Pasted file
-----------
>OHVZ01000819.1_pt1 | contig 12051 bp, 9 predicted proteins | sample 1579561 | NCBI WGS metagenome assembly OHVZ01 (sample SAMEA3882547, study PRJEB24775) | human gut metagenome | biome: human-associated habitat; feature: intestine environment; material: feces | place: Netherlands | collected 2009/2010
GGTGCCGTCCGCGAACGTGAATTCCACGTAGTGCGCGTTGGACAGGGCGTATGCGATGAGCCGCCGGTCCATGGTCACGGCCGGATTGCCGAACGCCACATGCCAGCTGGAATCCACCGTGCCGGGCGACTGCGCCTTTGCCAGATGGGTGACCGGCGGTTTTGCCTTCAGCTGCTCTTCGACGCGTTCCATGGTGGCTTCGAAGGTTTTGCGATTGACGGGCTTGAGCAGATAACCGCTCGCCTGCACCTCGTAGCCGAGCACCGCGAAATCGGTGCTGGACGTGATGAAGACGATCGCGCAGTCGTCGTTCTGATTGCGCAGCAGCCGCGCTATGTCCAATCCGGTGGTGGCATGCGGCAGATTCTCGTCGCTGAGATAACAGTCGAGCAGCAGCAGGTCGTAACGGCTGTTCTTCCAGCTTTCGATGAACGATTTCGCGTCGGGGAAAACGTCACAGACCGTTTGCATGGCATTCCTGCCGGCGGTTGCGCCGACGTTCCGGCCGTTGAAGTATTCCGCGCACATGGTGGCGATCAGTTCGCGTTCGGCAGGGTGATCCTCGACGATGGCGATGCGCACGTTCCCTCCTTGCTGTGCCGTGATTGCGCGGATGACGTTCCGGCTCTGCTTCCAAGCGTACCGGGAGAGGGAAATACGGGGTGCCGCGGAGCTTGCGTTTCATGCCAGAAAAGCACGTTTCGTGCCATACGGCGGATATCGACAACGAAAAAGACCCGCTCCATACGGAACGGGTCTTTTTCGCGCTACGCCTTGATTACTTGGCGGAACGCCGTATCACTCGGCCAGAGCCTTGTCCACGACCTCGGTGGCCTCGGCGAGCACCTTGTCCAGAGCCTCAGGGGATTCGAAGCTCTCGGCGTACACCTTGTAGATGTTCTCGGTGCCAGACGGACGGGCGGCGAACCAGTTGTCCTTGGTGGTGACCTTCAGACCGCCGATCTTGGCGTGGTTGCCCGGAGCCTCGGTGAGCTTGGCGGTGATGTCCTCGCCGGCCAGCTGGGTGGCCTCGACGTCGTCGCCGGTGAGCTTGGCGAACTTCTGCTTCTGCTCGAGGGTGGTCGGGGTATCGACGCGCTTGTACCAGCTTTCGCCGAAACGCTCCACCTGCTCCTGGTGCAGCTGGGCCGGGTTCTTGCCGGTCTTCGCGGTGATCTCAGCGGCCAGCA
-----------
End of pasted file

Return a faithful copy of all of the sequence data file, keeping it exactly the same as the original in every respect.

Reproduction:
>OHVZ01000819.1_pt1 | contig 12051 bp, 9 predicted proteins | sample 1579561 | NCBI WGS metagenome assembly OHVZ01 (sample SAMEA3882547, study PRJEB24775) | human gut metagenome | biome: human-associated habitat; feature: intestine environment; material: feces | place: Netherlands | collected 2009/2010
GGTGCCGTCCGCGAACGTGAATTCCACGTAGTGCGCGTTGGACAGGGCGTATGCGATGAGCCGCCGGTCCATGGTCACGGCCGGATTGCCGAACGCCACATGCCAGCTGGAATCCACCGTGCCGGGCGACTGCGCCTTTGCCAGATGGGTGACCGGCGGTTTTGCCTTCAGCTGCTCTTCGACGCGTTCCATGGTGGCTTCGAAGGTTTTGCGATTGACGGGCTTGAGCAGATAACCGCTCGCCTGCACCTCGTAGCCGAGCACCGCGAAATCGGTGCTGGACGTGATGAAGACGATCGCGCAGTCGTCGTTCTGATTGCGCAGCAGCCGCGCTATGTCCAATCCGGTGGTGGCATGCGGCAGATTCTCGTCGCTGAGATAACAGTCGAGCAGCAGCAGGTCGTAACGGCTGTTCTTCCAGCTTTCGATGAACGATTTCGCGTCGGGGAAAACGTCACAGACCGTTTGCATGGCATTCCTGCCGGCGGTTGCGCCGACGTTCCGGCCGTTGAAGTATTCCGCGCACATGGTGGCGATCAGTTCGCGTTCGGCAGGGTGATCCTCGACGATGGCGATGCGCACGTTCCCTCCTTGCTGTGCCGTGATTGCGCGGATGACGTTCCGGCTCTGCTTCCAAGCGTACCGGGAGAGGGAAATACGGGGTGCCGCGGAGCTTGCGTTTCATGCCAGAAAAGCACGTTTCGTGCCATACGGCGGATATCGACAACGAAAAAGACCCGCTCCATACGGAACGGGTCTTTTTCGCGCTACGCCTTGATTACTTGGCGGAACGCCGTATCACTCGGCCAGAGCCTTGTCCACGACCTCGGTGGCCTCGGCGAGCACCTTGTCCAGAGCCTCAGGGGATTCGAAGCTCTCGGCGTACACCTTGTAGATGTTCTCGGTGCCAGACGGACGGGCGGCGAACCAGTTGTCCTTGGTGGTGACCTTCAGACCGCCGATCTTGGCGTGGTTGCCCGGAGCCTCGGTGAGCTTGGCGGTGATGTCCTCGCCGGCCAGCTGGGTGGCCTCGACGTCGTCGCCGGTGAGCTTGGCGAACTTCTGCTTCTGCTCGAGGGTGGTCGGGGTATCGACGCGCTTGTACCAGCTTTCGCCGAAACGCTCCACCTGCTCCTGGTGCAGCTGGGCCGGGTTCTTGCCGGTCTTCGCGGTGATCTCAGCGGCCAGCA